After completing my first quilt study project for the 2014 study, I knew I wanted to do another study quilt. I hoped I could find a tabula rasa quilt for the next study. Finding the quilt for the study was a challenge in itself but I finally found a friendship basket quilt with forty-two blocks signed by forty-two different individuals. I had hoped to find a signed and dated quilt, but was satisfied to know the names of most of the block makers.
The blocks primarily contain indigo prints, which made it difficult to date. I began my study by transcribing the names I could clearly read. I then entered them in a Google search to see if there was a common thread among the names. I was shocked when my first attempt returned Washington County, Indiana. I began researching the names individually on Ancestry.com. This preliminary research using the thirty-six most legible names showed birthdates ranging from 1847 to 1852. While this doesn’t guarantee the quilt was made prior to the turn of the twentieth century, at least one individual died prior to 1900, giving me a fairly high likelihood that it is a nineteenth-century basket quilt.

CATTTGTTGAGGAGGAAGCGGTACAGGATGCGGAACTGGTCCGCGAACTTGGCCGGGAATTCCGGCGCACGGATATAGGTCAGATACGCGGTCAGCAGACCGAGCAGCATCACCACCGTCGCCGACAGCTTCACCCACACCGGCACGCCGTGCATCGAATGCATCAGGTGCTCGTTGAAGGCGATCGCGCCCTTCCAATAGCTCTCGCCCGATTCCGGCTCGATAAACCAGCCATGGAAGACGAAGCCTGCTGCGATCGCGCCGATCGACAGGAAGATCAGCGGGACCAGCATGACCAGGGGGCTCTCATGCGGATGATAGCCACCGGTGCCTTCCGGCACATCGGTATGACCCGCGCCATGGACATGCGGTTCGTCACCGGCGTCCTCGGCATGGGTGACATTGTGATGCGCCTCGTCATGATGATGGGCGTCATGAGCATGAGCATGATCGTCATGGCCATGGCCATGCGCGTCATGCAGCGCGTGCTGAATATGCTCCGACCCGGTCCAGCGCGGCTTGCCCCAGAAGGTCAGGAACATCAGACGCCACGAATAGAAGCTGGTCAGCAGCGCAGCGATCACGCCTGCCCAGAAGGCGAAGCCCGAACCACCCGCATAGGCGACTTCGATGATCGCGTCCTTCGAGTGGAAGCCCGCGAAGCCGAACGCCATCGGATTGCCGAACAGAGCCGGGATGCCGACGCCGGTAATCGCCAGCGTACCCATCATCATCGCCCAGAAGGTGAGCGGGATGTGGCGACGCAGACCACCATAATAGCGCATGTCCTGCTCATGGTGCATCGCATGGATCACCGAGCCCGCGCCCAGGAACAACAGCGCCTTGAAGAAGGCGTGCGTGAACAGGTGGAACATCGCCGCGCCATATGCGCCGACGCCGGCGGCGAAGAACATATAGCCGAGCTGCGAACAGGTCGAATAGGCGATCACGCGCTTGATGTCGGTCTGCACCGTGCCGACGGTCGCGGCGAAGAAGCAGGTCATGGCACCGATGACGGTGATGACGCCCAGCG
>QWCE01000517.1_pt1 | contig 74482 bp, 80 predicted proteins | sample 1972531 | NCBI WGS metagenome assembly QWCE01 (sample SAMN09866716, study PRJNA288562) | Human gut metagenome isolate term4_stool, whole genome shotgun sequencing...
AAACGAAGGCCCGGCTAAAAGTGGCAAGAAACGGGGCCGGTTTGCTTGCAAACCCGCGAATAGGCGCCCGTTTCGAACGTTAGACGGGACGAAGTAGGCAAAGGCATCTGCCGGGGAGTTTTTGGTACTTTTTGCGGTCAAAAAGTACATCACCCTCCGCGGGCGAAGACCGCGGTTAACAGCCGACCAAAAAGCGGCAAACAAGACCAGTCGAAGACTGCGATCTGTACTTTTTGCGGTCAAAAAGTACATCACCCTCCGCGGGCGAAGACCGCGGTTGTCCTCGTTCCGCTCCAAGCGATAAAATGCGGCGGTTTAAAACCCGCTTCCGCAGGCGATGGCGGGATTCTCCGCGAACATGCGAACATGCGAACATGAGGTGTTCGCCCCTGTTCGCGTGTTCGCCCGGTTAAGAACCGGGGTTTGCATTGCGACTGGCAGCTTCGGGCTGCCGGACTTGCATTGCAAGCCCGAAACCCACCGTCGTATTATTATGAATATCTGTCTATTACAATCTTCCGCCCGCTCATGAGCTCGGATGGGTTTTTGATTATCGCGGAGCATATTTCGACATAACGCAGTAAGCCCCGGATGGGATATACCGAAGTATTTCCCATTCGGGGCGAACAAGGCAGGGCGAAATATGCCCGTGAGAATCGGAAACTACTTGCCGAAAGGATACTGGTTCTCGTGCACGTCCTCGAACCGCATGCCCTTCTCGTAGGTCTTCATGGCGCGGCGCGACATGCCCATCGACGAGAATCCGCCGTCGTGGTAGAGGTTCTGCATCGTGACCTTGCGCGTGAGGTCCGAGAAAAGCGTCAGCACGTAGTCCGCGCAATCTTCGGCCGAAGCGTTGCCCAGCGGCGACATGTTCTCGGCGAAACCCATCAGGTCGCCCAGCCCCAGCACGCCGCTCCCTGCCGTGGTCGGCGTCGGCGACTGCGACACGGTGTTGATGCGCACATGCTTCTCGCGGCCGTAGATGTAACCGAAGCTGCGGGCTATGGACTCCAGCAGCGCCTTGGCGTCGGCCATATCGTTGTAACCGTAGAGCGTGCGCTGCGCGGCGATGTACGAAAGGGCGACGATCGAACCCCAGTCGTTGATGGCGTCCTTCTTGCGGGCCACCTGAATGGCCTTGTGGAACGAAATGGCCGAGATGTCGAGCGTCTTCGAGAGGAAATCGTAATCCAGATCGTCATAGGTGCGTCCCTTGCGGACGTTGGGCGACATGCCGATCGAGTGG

My quilt is machine pieced and hand quilted. I could not find the exact block pattern in any block identification books, but it is a variation of a basket. The earliest example of a pieced basket block, according to Barbara Brackman’s Encyclopedia of Pieced Quilt Patterns, is in a sampler quilt dated 1862 in Quilts, Coverlets, Rugs by Robert Bishop.
Washington County, Indiana was founded in 1827. Many of the makers have a direct link to the pioneers of the county. I am certain the quilt will provide many more hours of study.